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Christmas at Black Creek Pioneer Village

12/03/2010

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With a rich program of seasonal activities, Black Creek Pioneer Village has become Toronto's premiere destination for the quintessential Christmas experience. Canadians of all backgrounds have been embracing the opportunity to discover the spirit of the season in a beautiful 19th century setting, complete with charmingly decorated homes and workshops from Ontario's past. With the new Gingerbread Village, Lunch with Santa, Christmas Dinner and perennial favourite Christmas by Lamplight, this year, more than ever, Black Creek Pioneer Village is Christmas for many Torontonians.


"I did not grow up celebrating Christmas as a child, yet, like most people in Canada, I have been exposed to Christmas themes throughout my life," said Marty Brent, General Manager of Black Creek Pioneer Village. "Here at the Village visitors can discover the roots of these traditions. It's lovely to experience that firsthand, and I must admit, it has become my favourite time of year here."


Christmas was not always a holiday but that began to change in the 1800s. Santa Claus, then called St. Nicholas, made his first appearance here in 1822. The first Christmas card appeared in 1843 and by the 1860s people in Toronto had come to see Christmas as special time to be spent with family and close friends. Back then, it was simpler: people enjoyed eating together, sharing music and going for walks. Because of the sentimental feelings associated with the season, Christmas was a popular time for weddings. Christmas dinners were the most important part of the celebration, and were often planned months in advance. Games, such as Blind Man's Bluff, Hide the Slipper, Twenty Questions and Snapdragon were popular forms of entertainment for young and old. Black Creek Pioneer Village brings that world to life again for a new generation of Canadians.


During the holidays, the Village is dressed up in its seasonal best. The decorations make extensive use of natural materials, such as evergreens and fresh fruit decorations, or things found in the home, such as cloth ribbons. Each heritage home reflects how different families would have celebrated Christmas. Guided walks on the weekends, such as the "Tour of Traditions," provide a glimpse into the customs that underlie our modern-day celebrations, and give visitors a chance to chat with historical interpreters in the Village. Other popular activities include Taffy Pulls, and "Christmas Feasts & Flaming Puddings" presentations where visitors can experience these traditions for themselves.


Every year Black Creek Pioneer Village crowns the season with its "Christmas by Lamplight" event taking place this year on the first three Saturdays in December. On these special evenings the site's historic buildings will be lit by the lustrous glow of two hundred antique lamps placed throughout the Village, along with candles, and - in some homes - a roaring hearth. Natural light was a special part of Christmas in the 19th century and visitors can experience this same magic at the Village. Just as it was in early Ontario, fiddlers will be playing in various buildings, there will be caroling, story telling and traditional treats such as roasted chestnuts, mulled apple cider, mincemeat tarts and real sugarplums.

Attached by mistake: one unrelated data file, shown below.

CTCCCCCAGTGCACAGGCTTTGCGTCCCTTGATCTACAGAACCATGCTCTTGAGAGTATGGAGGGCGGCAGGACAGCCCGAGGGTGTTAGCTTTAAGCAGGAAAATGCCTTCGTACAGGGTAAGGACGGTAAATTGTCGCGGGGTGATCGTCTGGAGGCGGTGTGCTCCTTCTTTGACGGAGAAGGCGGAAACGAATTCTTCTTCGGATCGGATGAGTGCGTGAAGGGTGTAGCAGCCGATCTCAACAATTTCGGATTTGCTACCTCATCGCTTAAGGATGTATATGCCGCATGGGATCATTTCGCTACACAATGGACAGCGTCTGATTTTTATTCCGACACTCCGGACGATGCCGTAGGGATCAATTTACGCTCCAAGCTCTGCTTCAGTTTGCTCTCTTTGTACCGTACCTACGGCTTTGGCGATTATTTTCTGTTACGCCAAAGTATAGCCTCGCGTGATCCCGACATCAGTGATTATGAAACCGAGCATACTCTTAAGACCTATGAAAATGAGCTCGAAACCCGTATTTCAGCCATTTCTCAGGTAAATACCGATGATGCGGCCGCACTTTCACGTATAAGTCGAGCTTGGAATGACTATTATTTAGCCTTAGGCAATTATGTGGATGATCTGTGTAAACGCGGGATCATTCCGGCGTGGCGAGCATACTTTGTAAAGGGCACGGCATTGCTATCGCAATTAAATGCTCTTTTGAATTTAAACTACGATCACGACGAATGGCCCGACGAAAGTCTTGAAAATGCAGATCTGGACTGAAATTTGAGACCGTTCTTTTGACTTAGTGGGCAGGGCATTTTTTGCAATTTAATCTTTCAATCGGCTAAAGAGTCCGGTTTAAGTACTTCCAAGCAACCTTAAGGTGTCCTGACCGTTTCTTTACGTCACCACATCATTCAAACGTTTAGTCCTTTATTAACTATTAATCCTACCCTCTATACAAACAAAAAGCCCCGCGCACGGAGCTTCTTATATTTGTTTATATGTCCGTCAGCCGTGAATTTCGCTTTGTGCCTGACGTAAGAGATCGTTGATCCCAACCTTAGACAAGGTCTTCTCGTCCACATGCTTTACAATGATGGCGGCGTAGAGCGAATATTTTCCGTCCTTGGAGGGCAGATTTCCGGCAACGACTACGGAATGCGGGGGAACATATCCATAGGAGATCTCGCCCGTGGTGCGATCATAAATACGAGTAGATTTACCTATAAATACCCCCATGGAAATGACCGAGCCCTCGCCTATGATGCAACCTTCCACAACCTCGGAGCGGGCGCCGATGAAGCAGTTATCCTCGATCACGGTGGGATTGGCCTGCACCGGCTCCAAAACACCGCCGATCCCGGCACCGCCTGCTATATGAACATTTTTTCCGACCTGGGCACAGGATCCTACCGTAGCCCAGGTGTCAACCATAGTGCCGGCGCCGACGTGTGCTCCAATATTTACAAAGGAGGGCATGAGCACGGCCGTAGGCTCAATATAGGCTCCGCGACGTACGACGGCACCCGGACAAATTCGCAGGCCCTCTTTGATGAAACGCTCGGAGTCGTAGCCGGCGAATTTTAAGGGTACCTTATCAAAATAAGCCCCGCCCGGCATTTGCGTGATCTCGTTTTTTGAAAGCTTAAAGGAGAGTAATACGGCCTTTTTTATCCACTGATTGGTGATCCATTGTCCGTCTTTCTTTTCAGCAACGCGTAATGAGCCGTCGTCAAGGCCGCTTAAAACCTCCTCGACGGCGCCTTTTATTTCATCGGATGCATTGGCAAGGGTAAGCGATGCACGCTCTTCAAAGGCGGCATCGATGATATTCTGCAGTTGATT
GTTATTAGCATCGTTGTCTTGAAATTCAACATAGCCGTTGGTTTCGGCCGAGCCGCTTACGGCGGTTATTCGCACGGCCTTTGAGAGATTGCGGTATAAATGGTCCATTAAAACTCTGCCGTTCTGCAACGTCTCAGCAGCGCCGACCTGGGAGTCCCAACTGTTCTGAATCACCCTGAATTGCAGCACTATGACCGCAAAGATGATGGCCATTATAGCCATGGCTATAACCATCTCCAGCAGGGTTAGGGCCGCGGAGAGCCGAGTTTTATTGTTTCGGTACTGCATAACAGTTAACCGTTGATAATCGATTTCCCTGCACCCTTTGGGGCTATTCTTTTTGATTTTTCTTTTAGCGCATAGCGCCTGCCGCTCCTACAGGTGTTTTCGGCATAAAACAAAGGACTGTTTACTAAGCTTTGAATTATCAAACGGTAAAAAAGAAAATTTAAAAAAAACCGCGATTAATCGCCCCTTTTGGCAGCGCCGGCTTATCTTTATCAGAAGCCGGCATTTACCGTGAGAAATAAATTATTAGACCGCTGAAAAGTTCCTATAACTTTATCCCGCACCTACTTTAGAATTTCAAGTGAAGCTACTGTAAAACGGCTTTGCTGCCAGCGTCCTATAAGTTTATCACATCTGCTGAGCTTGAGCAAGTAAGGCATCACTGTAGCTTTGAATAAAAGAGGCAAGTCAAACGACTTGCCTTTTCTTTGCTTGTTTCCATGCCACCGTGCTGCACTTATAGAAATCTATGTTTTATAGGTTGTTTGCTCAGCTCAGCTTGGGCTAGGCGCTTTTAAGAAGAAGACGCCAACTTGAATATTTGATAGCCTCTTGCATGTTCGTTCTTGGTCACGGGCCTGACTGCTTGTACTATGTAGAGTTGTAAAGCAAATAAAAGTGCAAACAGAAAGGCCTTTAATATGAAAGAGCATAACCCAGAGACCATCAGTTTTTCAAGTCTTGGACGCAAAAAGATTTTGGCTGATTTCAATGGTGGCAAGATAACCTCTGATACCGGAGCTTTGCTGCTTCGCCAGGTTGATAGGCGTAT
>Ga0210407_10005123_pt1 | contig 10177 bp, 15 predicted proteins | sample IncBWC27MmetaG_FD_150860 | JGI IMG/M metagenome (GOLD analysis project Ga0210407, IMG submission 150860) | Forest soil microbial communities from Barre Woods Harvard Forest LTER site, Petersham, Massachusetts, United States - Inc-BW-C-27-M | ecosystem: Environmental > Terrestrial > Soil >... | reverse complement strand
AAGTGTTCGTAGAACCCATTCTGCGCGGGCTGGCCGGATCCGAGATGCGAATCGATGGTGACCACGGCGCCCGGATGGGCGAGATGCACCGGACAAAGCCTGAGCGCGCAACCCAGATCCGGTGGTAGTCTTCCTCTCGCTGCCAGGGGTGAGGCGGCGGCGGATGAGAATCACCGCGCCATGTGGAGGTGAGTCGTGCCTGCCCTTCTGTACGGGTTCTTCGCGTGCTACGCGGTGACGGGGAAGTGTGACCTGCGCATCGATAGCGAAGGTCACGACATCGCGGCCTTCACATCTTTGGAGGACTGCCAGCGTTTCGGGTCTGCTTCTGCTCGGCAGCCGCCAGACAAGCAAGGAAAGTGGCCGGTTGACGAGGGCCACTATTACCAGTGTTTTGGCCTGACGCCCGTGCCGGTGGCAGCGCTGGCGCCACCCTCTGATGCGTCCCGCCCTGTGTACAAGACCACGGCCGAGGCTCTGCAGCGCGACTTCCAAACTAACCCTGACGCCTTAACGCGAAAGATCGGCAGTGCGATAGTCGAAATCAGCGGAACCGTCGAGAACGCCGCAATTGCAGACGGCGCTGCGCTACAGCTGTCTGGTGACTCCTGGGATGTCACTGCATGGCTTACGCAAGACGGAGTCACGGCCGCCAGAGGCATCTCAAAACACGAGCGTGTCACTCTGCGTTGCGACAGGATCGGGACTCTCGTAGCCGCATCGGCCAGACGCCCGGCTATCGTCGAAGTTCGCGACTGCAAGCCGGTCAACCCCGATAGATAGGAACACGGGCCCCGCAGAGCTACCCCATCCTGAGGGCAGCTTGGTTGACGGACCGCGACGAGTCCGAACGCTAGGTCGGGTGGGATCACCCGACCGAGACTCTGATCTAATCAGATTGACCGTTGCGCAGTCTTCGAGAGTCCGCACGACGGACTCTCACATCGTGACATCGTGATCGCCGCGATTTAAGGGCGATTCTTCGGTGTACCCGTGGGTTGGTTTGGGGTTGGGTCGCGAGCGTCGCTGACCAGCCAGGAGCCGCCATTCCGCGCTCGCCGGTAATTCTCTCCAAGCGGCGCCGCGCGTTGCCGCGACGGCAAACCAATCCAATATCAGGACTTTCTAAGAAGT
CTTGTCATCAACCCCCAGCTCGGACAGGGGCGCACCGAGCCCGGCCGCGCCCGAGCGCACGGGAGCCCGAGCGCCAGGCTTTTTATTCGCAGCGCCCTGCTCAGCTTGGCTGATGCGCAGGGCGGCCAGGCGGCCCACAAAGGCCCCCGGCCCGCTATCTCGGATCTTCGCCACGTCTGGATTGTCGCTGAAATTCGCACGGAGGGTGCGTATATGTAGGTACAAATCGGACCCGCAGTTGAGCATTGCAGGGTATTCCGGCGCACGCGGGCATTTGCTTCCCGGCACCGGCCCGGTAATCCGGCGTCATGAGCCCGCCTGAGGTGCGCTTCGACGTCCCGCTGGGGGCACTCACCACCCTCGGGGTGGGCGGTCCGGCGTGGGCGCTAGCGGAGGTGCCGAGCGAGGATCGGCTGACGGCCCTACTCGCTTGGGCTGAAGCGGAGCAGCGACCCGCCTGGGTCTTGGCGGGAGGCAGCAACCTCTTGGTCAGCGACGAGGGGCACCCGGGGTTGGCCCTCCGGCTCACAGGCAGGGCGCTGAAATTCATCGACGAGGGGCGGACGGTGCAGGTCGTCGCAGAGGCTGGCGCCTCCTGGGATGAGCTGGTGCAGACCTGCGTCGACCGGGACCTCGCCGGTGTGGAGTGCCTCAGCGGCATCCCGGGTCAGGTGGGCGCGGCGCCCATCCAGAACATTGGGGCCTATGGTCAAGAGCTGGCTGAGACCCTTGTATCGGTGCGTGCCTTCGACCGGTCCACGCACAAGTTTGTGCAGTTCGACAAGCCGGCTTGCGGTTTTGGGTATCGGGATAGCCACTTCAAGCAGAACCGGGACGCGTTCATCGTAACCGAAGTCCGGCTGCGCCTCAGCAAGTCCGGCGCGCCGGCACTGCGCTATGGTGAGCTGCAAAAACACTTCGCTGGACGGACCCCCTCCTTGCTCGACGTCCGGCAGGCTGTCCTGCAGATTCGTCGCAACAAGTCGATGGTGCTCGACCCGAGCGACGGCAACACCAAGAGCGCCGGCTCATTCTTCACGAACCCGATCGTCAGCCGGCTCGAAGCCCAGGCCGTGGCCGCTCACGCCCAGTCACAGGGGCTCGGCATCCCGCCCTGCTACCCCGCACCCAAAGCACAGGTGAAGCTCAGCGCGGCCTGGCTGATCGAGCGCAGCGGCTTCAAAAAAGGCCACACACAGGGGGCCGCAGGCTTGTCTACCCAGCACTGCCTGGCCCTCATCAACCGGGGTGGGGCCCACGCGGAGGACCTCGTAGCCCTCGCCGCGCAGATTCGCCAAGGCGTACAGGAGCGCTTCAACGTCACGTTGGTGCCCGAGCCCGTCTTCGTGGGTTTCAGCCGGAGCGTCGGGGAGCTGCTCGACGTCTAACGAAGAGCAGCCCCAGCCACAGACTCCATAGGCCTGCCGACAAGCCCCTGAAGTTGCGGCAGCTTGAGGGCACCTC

"At this time of year, we are confronted with Christmas every day, whether or not it is a part of our own family traditions," said Geri Smith, Project Manager at Black Creek Pioneer Village. "Christmas at Black Creek is a chance for families to go beyond the shopping mall version of the season to something a little more interesting and more meaningful."


General day-time admission to Black Creek Pioneer Village is $15 for adults, $14 for seniors and
students, and $11 for children 5-14. The Village is open to the public every day until Dec. 23, 2010. For pricing and times of special events, including Lunch with Santa, Sunday Christmas Dinners and
Christmas by Lamplight, visit www.blackcreek.ca/whats-on/


Black Creek Pioneer Village is one block east of Jane St., south off Steeles Avenue, right next to York
University. The Village is south east of Hwy 7 and Hwy 400. Parking is available on site.


Public Transportation:
From the Finch subway station using the Steeles 60 West route, or from the Jane Station using the Jane 35 route. Visit www.ttc.ca. York Region Transit has several options available. Visit www.yorkregiontransit.com

 

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Press Contact:
Eric Philpott
philpott | communications
(905) 773-6651
philpott@philpott.ca
www.philpott.ca


About Black Creek Pioneer Village
Black Creek Pioneer Village is Toronto's premier outdoor living history museum. Visitors can
explore 40 heritage homes, shops and buildings restored to re-create an 1860s Ontario village.
Historic interpreters in period dress demonstrate how villagers lived, worked and played. The
Village hosts learning programs and special events that highlight local heritage and culture. The
tranquil setting, rural landscapes, heritage gardens and period farm animal breeds make Black
Creek Pioneer Village the perfect place to break out of the modern world and journey into the
past. Located in north Toronto, Black Creek Pioneer Village is owned and operated by Toronto
and Region Conservation (TRCA). For more information please visit www.blackcreek.ca.